Second, American juries are generally not required to explain or justify their intuitions of negligence. Instead, they are simply asked to render a yes-or-no verdict, without accompanying reasons. (The trial judge or a reviewing court may override this determination, of course, but the dominant trend in American law is to permit juries wide latitude in making this decision.) While this practice has been criticized, it arguably reflects a sound appreciation of certain inherent limitations of human psychology. In many cognitive domains, intuitive judgments are guided by unconscious principles, but these principles are difficult or impossible to recover after the fact through ordinary processes of reflection or introspection. As a result, an individual's post hoc explanations of her judgments are often misleading, unreliable, or altogether inaccurate. Yet the judgments themselves often appear on reflection to be sound, and the computations supporting them are often surprisingly complex and sophisticated. The locus of certitude, therefore, is correctly located in the intuitive judgments themselves, rather than their accompanying justifications. The ability of ordinary language users to judge whether a novel expression in their language is acceptable or unacceptable is one obvious illustration of this phenomenon, but there are many other familiar examples throughout the cognitive sciences. Brian Scholl offered some nice examples at the workshop, drawn from the study of visual perception.
Much recent work in moral psychology, to which many readers of this blog have contributed, suggests that ordinary moral cognition may fall into the same general pattern. The unconscious computational character of intuitive moral judgment, however, must be shown and not merely asserted. This is what I have sought to do in a new paper on moral grammar and intuitive jurisprudence, which is forthcoming in a volume on moral judgment and decision making in the Psychology of Learning and Motivation series.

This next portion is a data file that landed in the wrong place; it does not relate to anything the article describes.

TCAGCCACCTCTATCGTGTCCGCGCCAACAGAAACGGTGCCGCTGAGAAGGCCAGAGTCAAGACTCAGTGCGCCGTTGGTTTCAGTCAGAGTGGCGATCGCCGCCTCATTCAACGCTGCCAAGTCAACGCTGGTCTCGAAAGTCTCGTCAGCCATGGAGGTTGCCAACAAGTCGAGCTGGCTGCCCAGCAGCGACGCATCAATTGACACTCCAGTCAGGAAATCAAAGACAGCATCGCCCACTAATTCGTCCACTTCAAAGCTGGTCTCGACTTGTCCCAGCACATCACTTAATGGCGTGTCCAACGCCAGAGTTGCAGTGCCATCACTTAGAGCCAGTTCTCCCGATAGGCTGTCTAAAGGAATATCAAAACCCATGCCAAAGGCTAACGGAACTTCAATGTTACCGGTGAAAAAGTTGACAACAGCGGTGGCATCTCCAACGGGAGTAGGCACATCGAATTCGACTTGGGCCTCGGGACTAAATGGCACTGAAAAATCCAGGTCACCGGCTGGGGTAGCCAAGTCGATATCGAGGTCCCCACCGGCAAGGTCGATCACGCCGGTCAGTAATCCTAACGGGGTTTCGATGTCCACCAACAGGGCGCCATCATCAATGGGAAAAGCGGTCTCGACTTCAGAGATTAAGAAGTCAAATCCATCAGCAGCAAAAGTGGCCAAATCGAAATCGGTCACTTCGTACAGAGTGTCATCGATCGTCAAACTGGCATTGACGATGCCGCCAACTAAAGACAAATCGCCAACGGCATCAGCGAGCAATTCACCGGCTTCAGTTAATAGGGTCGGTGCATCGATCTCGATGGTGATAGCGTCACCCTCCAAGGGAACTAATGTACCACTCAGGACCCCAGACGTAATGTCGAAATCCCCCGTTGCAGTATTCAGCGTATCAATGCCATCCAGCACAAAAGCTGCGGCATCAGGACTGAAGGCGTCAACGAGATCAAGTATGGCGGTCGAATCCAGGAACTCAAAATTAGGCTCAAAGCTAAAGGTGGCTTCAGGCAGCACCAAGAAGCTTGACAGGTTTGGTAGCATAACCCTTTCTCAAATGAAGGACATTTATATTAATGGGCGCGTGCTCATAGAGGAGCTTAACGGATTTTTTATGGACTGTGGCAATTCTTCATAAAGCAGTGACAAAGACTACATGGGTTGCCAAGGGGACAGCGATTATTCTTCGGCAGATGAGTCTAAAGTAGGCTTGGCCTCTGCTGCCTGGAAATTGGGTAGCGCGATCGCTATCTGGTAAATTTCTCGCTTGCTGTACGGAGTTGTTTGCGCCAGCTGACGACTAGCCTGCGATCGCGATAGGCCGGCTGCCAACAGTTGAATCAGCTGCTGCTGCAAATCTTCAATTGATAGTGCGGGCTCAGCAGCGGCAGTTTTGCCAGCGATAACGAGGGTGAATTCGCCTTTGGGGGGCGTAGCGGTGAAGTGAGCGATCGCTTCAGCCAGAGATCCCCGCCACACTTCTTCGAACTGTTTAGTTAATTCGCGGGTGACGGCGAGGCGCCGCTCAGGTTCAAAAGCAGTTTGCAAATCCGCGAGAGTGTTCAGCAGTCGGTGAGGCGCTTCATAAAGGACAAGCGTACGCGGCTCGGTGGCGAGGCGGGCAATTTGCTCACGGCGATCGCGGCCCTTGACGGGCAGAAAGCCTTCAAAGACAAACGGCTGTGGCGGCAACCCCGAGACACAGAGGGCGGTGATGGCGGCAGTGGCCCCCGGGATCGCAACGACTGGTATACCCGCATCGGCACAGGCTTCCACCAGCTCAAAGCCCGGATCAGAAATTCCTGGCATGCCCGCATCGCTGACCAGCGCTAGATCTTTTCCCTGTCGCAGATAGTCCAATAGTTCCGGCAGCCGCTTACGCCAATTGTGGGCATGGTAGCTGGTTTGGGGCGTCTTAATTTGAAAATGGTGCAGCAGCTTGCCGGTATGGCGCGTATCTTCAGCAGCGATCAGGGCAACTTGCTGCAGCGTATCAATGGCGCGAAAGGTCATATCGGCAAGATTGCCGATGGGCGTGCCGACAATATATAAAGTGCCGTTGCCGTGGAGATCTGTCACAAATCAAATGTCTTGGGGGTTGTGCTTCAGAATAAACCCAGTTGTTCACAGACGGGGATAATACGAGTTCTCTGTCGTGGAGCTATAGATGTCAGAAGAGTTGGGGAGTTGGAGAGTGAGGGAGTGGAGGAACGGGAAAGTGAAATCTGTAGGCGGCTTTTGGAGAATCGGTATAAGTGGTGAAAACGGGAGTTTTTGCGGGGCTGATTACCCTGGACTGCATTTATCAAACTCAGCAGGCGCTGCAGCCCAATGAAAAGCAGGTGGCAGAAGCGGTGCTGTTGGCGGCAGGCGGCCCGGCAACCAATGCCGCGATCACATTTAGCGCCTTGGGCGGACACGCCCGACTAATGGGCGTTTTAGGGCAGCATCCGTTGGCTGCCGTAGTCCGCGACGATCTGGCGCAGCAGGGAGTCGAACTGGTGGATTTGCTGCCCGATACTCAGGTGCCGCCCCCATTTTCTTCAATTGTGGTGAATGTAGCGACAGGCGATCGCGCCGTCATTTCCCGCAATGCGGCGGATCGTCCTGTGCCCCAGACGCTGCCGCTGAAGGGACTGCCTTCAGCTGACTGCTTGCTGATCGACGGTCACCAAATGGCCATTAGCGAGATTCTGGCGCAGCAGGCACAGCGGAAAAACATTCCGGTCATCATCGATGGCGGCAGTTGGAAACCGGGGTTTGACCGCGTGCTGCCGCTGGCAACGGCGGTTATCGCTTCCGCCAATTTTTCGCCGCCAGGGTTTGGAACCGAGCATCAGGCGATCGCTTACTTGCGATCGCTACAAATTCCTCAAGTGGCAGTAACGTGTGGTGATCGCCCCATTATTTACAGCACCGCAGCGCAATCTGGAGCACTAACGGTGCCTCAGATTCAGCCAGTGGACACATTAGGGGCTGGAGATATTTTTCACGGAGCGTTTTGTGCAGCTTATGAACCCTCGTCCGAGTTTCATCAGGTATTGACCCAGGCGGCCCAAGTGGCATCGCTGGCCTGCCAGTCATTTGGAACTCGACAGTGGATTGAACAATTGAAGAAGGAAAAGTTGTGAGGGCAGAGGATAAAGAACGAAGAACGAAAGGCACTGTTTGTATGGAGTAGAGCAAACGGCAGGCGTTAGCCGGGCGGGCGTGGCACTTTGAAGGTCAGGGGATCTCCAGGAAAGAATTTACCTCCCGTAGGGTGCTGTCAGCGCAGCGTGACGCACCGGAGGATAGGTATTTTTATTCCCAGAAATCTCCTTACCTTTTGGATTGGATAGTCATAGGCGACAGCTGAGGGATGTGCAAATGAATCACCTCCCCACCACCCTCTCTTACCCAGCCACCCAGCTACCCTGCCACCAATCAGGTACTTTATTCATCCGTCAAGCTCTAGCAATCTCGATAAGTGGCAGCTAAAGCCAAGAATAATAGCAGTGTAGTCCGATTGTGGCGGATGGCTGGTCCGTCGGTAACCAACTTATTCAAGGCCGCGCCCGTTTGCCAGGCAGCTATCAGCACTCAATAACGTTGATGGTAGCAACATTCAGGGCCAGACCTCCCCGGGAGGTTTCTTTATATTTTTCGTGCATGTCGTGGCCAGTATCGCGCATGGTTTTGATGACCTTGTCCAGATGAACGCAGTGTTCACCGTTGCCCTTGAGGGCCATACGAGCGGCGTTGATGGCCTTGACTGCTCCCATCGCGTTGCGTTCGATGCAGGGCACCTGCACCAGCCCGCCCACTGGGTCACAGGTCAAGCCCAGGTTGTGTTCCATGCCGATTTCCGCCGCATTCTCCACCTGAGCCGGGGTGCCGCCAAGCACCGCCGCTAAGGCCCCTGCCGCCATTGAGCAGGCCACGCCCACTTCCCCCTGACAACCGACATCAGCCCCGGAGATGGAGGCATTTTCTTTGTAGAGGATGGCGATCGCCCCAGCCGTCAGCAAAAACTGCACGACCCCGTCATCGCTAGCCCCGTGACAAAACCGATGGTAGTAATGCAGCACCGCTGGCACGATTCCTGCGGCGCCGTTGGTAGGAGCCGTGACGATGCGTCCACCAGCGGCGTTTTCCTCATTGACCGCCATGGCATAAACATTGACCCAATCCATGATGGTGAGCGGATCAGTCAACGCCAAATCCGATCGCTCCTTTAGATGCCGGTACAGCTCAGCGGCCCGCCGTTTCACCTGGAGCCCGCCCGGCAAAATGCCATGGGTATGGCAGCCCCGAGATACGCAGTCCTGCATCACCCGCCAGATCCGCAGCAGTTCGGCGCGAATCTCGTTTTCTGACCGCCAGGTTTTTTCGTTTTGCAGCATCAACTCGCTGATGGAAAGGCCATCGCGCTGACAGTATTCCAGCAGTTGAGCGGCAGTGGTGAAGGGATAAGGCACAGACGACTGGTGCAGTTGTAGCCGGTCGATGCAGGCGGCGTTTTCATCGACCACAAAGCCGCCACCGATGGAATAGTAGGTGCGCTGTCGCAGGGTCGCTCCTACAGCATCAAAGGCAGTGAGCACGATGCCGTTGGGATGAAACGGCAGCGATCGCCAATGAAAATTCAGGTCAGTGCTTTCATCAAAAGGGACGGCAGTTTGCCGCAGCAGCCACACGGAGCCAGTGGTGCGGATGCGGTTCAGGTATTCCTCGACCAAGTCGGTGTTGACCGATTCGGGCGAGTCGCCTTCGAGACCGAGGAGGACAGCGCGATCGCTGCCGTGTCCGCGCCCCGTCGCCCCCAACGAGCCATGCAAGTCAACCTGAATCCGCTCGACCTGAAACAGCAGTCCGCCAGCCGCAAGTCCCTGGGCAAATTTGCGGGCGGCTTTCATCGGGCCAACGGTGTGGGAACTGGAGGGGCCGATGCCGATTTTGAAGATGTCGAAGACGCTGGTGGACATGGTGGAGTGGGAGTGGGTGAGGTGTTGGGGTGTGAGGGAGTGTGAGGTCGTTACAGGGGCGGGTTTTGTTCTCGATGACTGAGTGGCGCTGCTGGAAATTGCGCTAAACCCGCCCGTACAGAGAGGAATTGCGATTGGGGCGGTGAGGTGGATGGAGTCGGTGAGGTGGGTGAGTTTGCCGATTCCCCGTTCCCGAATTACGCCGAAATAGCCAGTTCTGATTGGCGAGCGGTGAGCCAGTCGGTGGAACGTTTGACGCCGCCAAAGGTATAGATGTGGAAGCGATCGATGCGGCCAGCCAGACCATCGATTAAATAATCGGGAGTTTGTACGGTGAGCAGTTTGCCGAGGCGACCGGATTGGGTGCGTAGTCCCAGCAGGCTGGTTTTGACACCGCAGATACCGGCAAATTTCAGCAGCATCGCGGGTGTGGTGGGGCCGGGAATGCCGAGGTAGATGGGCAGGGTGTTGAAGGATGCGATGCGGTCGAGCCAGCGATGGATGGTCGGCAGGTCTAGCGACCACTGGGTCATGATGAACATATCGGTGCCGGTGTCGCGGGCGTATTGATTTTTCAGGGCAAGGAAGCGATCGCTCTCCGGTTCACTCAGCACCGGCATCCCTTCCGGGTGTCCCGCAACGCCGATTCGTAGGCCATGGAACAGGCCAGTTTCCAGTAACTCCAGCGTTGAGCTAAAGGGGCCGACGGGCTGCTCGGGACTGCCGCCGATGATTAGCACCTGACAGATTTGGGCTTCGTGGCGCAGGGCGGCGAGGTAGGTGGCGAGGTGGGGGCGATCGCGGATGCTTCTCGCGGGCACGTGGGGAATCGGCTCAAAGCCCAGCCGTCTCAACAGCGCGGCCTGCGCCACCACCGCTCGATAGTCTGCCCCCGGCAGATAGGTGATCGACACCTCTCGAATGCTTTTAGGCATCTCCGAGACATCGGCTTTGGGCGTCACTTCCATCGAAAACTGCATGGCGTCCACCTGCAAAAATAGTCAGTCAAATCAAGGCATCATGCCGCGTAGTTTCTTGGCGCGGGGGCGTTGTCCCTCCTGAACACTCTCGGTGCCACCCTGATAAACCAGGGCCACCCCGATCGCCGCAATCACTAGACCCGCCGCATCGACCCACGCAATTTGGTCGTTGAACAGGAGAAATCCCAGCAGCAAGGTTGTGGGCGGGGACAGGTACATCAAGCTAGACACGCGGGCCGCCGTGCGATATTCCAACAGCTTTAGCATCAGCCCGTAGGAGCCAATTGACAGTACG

The paper, which is a slightly revised and reformatted draft of the version that was recently posted on Legal Theory Blog, incorporates my remarks at the workshop on how a five-variable "moral calculus of risk" can be used to predict and explain moral intuitions in a wide variety of cases involving unintentional harm. Spurred on by some interesting methodological discussions that appeared recently on this blog, Leiter Reports (see, e.g., Jason Stanley's posts here and here), and Savage Minds (see here), the paper also attempts to integrate and serve as a bridge of sorts between experimental philosophy and more traditional philosophy (Descartes, Hume, Kant, Mill, Brentano, etc.), along with relevant work in linguistics and cognitive science (Chomsky, Fodor, Rey, Spelke, etc.), jurisprudence (Bentham, Terry, Salmond, Cardozo, etc.), anthropology (Durkheim, Gluckman, Geertz, etc.), and other disciplines. The paper is therefore somewhat ambitious, and I would welcome comments, criticisms, or suggestions from interested readers. In addition, if any graduate students, post-doc's, or others would be interested in collaborating to gather data on the 14 new trolley problems in Table 7, you should feel free to contact me at email@example.com.
Esfand Nafisi recently wrote to me with the following message:
Hi. My name is Esfand Nafisi. I am a 2nd year law student at